You want a guy like Ed Fee on your Trivial Pursuit team. Obscure facts are part of this Brookfield resident’s stock in trade. As the member of a trivia team that engages in competitions at The State, a watering hole in Lincoln Park, Fee’s mental storeroom of assorted facts has been profitable.

“If you win first place [at The State] you win $850 to $1,000 a week,” Fee says. “The team I’m on, 90 percent of the time, we walk home with first or second place.

“I’ve always been that idiot who has all that useless knowledge in my brain.”

The stars aligned last December when the 36-year-old Fee and two of his friends took a ride in the “Cash Cab,” a TV game show that airs on the Discovery Channel. The episode featuring Fee and his mates aired Feb. 19.

They won $2,000.

The premise of the show is simple: A cab picks up folks looking for a ride. Once they step in, lights go off and the driver announces they’re on a game show, which has them answer general knowledge trivia questions where correct answers net cold, hard cash.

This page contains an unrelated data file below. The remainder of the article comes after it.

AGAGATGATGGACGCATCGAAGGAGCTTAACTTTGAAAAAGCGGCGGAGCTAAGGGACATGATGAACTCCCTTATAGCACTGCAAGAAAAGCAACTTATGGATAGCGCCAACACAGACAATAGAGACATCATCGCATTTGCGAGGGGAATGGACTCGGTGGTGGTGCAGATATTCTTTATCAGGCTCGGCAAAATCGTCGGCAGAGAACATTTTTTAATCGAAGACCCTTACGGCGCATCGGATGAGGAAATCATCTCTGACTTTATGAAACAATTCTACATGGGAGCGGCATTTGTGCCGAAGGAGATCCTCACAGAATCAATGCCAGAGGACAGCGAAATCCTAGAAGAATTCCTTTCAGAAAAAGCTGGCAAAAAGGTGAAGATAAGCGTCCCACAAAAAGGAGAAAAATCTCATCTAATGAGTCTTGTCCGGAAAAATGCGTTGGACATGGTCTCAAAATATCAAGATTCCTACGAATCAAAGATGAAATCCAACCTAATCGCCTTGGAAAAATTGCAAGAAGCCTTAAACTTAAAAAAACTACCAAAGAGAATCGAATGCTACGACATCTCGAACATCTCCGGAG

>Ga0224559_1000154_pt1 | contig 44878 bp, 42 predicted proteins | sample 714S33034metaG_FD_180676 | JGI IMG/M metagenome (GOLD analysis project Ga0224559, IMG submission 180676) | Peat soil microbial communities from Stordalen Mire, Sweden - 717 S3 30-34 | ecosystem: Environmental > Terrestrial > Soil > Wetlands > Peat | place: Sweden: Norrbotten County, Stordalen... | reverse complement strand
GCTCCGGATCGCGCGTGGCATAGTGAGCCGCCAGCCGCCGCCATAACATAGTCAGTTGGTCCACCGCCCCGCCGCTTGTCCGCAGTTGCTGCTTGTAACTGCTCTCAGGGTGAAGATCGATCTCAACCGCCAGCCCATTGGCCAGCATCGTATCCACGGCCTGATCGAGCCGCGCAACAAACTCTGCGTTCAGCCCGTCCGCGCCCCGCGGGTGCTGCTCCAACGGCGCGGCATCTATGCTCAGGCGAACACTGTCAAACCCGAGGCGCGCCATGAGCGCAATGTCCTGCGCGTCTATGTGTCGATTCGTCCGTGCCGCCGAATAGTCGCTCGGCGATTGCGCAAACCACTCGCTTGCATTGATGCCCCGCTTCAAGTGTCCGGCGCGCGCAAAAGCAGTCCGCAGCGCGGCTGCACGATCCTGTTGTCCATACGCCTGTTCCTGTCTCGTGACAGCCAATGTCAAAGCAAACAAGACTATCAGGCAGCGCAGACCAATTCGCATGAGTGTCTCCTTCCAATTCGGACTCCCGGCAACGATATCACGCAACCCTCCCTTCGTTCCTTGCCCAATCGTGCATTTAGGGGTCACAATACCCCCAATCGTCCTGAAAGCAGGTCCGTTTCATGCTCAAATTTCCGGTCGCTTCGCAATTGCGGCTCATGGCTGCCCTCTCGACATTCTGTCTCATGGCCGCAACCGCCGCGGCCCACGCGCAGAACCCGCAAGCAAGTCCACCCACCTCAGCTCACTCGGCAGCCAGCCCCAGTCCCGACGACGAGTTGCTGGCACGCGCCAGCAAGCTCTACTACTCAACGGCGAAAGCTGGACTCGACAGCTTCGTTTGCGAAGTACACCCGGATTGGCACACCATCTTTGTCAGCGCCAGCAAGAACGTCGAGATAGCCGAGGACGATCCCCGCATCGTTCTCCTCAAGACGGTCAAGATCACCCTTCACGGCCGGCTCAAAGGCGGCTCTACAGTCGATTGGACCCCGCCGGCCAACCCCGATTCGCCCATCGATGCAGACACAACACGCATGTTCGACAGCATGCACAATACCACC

Actually, it’s less simple than that. While contestants are sworn to secrecy – and Fee was no exception – websites around the Internet let the cat out of the bag with regard to the apparent spontaneity. At least some of the contestants are “screened” and the cash handed to contestants as they walk out of the cab into the city night is fake. They get sent a check later (you know, tax laws and all).

Until recently, “Cash Cab” was a New York City-based show. But beginning late last year, the show started a Chicago franchise and Fee was one of the first “fares.” The Chicago editions of the show began airing Feb. 14.

Fee and his longtime friends, Keith Wilkins and Tom Warda, were out for a night on the town when the entered the Cash Cab near North and Clybourn in Chicago. Before they walked out of the cab at Madison and Michigan, the trio had answered a slew of questions – Fee’s trivia warehouse was critical to the effort – ranging from Concord grapes to demolition derby.

And they also triumphed in the final test – the video bonus, where they doubled their money. The correct answer, for the record: Wildebeests.

“We had all seen the show before, so we knew it was coming,” Fee says of the final double-or-nothing dilemma. “My first thought was we should take our [$1,000] and go. But Keith said we’d never live it down.”

So they took the leap and landed on their feet.

The biggest fear, Fee said, was not wanting to “screw it up.”

“The last thing you want to do is look like an idiot,” says Fee who works as an account executive for an online auto dealer. “All our mental faculties were focused on every question.”